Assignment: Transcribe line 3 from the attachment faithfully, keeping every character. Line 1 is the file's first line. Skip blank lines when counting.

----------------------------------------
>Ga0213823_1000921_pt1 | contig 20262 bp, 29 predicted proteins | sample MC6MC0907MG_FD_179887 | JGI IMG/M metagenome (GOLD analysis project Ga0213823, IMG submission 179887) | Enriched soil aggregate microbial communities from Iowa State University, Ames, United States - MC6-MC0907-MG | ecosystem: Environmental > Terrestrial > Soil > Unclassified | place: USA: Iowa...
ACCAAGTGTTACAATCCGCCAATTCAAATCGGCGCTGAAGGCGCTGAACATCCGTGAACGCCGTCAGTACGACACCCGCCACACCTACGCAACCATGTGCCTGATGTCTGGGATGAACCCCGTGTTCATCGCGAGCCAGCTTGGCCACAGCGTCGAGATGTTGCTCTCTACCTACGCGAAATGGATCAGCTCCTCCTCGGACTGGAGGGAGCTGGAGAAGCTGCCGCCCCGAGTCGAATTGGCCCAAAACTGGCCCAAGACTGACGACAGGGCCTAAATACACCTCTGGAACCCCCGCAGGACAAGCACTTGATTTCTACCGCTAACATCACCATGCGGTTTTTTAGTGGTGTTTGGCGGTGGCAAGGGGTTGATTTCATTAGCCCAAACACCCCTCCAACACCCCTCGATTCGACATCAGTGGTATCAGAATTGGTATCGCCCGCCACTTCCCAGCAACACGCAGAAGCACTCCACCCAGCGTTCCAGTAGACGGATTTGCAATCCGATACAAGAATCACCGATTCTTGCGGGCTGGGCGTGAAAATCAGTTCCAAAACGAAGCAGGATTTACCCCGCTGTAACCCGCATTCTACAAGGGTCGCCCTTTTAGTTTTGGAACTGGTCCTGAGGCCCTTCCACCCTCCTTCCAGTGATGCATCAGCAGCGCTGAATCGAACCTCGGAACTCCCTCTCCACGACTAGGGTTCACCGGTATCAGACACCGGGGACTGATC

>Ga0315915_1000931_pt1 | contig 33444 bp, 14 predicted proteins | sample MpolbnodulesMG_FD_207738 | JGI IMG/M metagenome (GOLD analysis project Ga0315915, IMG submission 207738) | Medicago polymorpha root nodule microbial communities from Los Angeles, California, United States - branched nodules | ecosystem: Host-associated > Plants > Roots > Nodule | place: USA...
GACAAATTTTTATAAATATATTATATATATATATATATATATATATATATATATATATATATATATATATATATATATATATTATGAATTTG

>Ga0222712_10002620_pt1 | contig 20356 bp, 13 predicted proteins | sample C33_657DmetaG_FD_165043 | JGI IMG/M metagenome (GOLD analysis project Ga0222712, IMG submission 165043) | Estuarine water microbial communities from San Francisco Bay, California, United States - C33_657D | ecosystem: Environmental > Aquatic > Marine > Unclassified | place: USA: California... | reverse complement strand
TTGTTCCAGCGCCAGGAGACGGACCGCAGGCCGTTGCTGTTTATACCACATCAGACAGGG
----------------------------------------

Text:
>Ga0315915_1000931_pt1 | contig 33444 bp, 14 predicted proteins | sample MpolbnodulesMG_FD_207738 | JGI IMG/M metagenome (GOLD analysis project Ga0315915, IMG submission 207738) | Medicago polymorpha root nodule microbial communities from Los Angeles, California, United States - branched nodules | ecosystem: Host-associated > Plants > Roots > Nodule | place: USA...